2018 senior columns | The view from here | Maria Perez


Regan Peterson

This is Perez’s third year on staff where she serves as a reporter for the Hub. One word to describe her: independent. Perez is involved in tennis, E2Y2, and NHS at Eureka. She also enjoys listening to music, drawing, and doing makeup. Conversation she wants to have with the world: “We need to listen to marginalized groups when they are in need and we need to work together towards a world that promotes equity for everyone.” Dream job: “International journalist/UN Ambassador/Human Rights Lawyer/Activist.”

I’ve become comfortable with being uncomfortable.

Not just in terms of dealing with adults and adult situations or in terms of having an awkward personality but also in terms of realizing my place in society.

Though I am beyond grateful for all the educational experiences I have received, I also acknowledge that I live in an environment where I have been bullied and harassed my whole life. I realize now that hostility affected me more than I chose to acknowledge.

I tuned this trauma out until I arrived at EHS where my environment forced me to look in the mirror and realize how my surroundings had changed me into something I wasn’t.

The people and environments that I chose to surround myself with influenced me to change my hair, fashion, music taste and overall perception of life.  

I ignored the things that mattered, like my self-esteem and my understanding of the world’s issues, in exchange for a false sense of belonging to a group of people that would never truly like me.

Around junior year, I decided that it wasn’t worth it.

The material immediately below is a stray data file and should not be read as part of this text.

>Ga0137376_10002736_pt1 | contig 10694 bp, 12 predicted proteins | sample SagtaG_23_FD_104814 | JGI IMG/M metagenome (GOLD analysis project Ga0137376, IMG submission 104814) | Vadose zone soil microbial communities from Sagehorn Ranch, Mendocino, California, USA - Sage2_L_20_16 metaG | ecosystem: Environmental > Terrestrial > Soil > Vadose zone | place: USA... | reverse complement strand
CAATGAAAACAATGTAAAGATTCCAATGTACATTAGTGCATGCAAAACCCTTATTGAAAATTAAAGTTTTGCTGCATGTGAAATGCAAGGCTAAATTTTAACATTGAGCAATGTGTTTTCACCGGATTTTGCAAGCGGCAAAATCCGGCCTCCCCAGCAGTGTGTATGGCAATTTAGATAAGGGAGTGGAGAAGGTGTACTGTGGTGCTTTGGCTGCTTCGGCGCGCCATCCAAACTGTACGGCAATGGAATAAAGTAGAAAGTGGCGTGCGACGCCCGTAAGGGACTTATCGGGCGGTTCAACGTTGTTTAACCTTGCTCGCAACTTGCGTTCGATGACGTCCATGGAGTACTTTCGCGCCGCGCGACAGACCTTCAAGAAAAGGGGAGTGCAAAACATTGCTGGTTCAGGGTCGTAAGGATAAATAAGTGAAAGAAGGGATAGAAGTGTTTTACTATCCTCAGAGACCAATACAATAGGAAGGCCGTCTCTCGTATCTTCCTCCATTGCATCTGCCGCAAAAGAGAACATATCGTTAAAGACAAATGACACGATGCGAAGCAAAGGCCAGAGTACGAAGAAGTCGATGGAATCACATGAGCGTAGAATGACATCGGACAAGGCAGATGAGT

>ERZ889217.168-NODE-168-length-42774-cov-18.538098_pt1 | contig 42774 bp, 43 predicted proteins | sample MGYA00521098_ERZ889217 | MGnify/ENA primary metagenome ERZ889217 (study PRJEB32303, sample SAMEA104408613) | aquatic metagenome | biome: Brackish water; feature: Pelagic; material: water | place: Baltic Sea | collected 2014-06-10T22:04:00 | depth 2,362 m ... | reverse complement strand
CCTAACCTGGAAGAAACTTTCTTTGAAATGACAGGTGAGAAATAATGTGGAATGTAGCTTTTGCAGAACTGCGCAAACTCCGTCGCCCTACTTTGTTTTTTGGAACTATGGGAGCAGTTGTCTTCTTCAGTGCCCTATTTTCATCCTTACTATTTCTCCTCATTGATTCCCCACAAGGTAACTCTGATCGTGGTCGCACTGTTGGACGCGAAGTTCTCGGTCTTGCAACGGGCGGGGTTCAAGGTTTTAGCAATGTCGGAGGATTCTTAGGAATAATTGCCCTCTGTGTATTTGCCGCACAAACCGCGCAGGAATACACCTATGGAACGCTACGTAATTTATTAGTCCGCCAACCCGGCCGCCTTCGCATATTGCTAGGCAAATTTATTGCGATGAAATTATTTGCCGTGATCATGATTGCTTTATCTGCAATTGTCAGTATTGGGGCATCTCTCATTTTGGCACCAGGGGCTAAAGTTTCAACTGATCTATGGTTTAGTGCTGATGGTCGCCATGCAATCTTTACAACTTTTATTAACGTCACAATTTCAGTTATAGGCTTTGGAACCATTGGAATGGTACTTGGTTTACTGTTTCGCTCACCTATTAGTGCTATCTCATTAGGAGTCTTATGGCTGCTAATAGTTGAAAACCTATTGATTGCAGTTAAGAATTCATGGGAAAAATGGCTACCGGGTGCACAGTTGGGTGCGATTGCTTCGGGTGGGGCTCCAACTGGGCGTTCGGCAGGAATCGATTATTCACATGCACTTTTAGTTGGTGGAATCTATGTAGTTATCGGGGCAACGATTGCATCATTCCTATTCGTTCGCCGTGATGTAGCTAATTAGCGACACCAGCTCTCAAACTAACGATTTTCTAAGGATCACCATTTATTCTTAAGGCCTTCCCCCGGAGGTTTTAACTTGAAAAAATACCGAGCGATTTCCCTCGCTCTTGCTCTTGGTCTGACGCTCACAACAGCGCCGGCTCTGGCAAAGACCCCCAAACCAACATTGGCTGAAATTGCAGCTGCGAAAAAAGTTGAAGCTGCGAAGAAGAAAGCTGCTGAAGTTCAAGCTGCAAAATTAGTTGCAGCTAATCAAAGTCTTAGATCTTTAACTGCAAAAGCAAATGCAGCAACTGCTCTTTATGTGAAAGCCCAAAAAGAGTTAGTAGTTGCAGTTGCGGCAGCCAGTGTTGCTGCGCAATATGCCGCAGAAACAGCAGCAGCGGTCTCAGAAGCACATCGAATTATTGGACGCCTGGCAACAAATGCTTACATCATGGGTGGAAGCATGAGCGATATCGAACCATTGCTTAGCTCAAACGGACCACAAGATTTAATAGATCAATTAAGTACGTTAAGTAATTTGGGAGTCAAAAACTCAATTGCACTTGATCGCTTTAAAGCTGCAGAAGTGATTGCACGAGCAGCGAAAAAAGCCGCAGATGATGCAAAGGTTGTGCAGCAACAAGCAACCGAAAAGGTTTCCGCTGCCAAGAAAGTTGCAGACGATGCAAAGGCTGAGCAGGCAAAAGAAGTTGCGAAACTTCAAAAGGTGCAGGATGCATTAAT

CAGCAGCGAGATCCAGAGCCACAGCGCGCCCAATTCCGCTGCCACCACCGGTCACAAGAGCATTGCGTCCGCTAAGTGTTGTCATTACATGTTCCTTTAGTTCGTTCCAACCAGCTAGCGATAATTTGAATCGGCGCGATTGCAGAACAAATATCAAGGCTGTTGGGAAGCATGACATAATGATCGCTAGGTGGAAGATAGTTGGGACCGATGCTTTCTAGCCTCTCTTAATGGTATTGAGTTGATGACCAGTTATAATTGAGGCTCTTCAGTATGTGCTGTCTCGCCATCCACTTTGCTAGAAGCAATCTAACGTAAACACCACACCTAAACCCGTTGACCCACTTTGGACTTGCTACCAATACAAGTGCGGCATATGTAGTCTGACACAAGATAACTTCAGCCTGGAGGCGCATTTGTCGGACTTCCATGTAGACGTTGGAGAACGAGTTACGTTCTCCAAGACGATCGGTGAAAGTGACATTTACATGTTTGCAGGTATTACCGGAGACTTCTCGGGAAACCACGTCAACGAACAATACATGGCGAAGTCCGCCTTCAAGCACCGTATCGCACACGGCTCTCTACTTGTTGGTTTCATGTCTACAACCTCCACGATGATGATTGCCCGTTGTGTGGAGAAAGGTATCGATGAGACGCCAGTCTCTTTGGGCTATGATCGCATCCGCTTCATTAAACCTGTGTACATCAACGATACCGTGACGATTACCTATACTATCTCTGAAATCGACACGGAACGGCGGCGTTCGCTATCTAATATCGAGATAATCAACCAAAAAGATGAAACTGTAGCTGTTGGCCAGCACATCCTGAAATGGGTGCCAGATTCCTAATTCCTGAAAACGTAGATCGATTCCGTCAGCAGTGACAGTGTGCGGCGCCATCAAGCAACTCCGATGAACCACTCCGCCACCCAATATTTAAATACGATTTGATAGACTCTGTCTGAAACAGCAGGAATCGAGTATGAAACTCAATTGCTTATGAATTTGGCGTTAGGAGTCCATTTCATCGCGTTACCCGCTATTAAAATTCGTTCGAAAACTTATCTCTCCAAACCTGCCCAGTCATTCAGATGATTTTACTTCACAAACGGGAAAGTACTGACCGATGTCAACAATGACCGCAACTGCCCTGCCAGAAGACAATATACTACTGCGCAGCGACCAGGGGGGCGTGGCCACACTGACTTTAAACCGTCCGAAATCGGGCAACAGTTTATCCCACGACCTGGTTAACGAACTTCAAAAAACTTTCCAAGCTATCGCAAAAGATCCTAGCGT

I changed my hair back to its natural state, left toxic friend groups and became more open about my opinions. Those opinions created tensions with some. I clashed with some friends, acquaintances or classmates.

This tension created discomfort that stemmed from the balance between trying to be my true self and living in an environment that didn’t necessarily agree with my ideas.

Behind my typically bubbly and easy-going personality were nights filled with tears hoping that I could one day live more confidently. This torment became my new normal, which concerned and scared me.

This column isn’t a pity party about some of my more unfortunate high school experiences but rather an assessment of what I perceive as the status quo.

I don’t know why I have compromised myself to accommodate others.

I don’t know why my instinct is to stay silent in times when I am pushed up against the wall.

I don’t know why my voice shakes when I decide to speak up.

But I can’t live this way anymore.

If it weren’t for organizations like the EHS-hub and Eureka Equity that helped me to realize the unique story I have to tell, I would not have had the tools to fight through the next stage of my life: adulthood.

I have made sure to use my platform with the EHS-hub to highlight causes that I care about and to help others become informed citizens about things they wouldn’t normally take a first–let alone a second–look.

I have also taken measures outside of this classroom to spread my message whether through social media posts or through taking part in a walkout or marches.

I will be the first to admit that I do not know everything and I still have a lot of things to learn about the world and about activism. However, I now know what I can do when there’s nothing holding me back.

The best lesson I could have possibly learned from these last four years:

High school was not a pretty picture for me. The next stage of my life won’t be a pretty picture either. But I’m ready.